What are the features of Romanticism in John Keats's "La Belle Dame Sans Merci"?
Romantic poetry tends to show a strong appreciation for the power of nature on humans and focuses on the emotional impact of experiences. It also tends to fondly recall the ideas of the past, appreciate the power of the human imagination, and respect innocence.
"La Belle Dame Sans Merci" draws on the Romantic idea the importance of the past. Keats is using one of the oldest forms of poetry, the ballad, to tell the story of the knight and the lady. The ballad opens with the description of the lonely knight -- evoking a somber sad mood as it describes the passing of the season into fall -- a stock metaphor for the middle to late stage of life. Once he meets the beautiful lady, the mood and images of the poem become more positive with references to flowers and beauty. Nature, and the love he feels for the lady seem to restore him spiritually and emotionally.
Once the knight is lulled to sleep he tells of his dream -- his imagaintion at work. Unfortunately his dream is a nightmare of deathy pale men. When he awakes, he is alone, exactly where he started. The positive emotion of the experience is gone, leaving him with only the memory of the lady who came, but without mercy, left him.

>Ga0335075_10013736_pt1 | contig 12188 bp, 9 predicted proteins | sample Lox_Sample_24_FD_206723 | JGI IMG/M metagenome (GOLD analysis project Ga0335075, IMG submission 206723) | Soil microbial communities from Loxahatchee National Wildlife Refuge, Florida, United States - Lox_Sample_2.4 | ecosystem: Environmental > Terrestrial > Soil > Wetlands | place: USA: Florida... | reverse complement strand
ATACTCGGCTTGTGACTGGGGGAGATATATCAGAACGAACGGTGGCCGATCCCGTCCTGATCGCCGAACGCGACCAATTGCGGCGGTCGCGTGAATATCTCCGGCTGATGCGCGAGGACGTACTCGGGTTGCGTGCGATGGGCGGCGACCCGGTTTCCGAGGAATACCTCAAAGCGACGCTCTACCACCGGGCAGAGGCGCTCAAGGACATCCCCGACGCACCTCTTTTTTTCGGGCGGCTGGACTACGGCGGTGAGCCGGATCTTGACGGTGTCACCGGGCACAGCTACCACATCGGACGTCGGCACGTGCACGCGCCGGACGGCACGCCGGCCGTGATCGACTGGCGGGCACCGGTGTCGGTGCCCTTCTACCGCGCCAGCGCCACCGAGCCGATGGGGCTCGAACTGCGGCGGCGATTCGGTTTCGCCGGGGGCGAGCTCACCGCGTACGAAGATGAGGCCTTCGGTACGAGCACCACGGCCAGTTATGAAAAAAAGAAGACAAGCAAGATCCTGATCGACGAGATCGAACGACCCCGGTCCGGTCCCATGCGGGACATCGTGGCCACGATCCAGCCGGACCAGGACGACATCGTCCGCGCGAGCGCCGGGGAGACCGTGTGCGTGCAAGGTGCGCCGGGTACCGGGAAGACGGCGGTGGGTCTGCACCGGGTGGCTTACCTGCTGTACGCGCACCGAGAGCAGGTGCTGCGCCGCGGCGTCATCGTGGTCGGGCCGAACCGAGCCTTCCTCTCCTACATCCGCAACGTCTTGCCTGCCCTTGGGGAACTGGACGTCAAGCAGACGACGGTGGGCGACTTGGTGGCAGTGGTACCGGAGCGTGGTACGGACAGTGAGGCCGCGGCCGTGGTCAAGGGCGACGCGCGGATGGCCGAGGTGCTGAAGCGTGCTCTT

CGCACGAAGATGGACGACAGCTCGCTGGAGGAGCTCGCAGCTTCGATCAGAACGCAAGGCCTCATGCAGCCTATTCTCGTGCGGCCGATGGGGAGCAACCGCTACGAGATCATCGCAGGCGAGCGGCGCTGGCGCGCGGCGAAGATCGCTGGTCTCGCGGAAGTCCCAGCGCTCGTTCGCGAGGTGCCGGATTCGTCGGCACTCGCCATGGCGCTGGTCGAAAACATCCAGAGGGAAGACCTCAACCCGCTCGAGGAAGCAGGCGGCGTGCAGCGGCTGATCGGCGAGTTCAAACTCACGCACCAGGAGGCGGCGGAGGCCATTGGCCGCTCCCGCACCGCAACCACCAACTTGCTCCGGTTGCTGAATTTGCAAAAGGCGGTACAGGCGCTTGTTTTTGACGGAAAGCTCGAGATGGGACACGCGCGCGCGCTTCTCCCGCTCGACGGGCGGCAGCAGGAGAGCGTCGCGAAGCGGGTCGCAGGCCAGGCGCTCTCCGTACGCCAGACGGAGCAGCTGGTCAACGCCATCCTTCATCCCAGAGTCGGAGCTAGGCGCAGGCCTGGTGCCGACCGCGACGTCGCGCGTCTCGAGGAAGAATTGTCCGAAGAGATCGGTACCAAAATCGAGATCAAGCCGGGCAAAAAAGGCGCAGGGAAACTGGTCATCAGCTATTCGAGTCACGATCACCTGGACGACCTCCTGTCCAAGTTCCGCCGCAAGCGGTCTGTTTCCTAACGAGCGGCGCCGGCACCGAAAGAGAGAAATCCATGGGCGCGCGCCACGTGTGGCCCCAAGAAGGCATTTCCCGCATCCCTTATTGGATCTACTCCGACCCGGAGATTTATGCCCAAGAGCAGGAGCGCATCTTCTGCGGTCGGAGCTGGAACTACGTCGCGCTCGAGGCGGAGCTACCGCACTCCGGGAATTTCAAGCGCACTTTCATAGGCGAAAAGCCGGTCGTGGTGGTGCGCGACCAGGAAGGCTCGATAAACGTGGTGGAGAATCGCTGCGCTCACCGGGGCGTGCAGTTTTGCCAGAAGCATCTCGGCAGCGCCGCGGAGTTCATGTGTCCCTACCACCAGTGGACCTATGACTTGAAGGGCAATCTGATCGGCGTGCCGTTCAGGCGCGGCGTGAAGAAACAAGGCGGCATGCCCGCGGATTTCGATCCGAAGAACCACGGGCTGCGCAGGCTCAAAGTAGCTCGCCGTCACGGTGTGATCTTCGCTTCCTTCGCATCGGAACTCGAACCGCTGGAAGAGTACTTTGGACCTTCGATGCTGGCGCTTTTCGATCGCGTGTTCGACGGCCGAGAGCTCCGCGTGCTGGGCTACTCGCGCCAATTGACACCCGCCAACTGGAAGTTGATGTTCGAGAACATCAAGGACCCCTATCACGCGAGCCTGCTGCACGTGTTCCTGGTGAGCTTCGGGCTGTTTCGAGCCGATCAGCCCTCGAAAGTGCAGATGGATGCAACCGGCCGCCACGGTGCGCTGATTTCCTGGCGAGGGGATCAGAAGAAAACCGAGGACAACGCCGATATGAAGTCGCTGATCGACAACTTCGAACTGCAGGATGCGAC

Keats's "La Belle Dame Sans Merci" has several elements of Romanticism. First, there is an element of fairy tales, as the narrator meets a fairy-like woman in the fields. His ride with her has the feel of a fairy tale, as it is atmospheric and dreamlike, and they travel by horse to an elf's grotto. The fairy tale becomes somewhat eerie and supernatural, which is another element of Romanticism, as the narrator falls asleep on the hillside and dreams of princes and princesses, who warn him about the fairy woman he has fallen in love with. The use of dreams and the experience of somewhat supernatural states are present in Romantic literature, as is the sense that nature is imbued with a mysterious element. The fairy woman herself seems to arise from nature, as she lives in the mead and finds wild roots and manna for the narrator. At the end of the poem, the narrator feels alienated and forlorn, another sentiment often expressed in Romantic literature.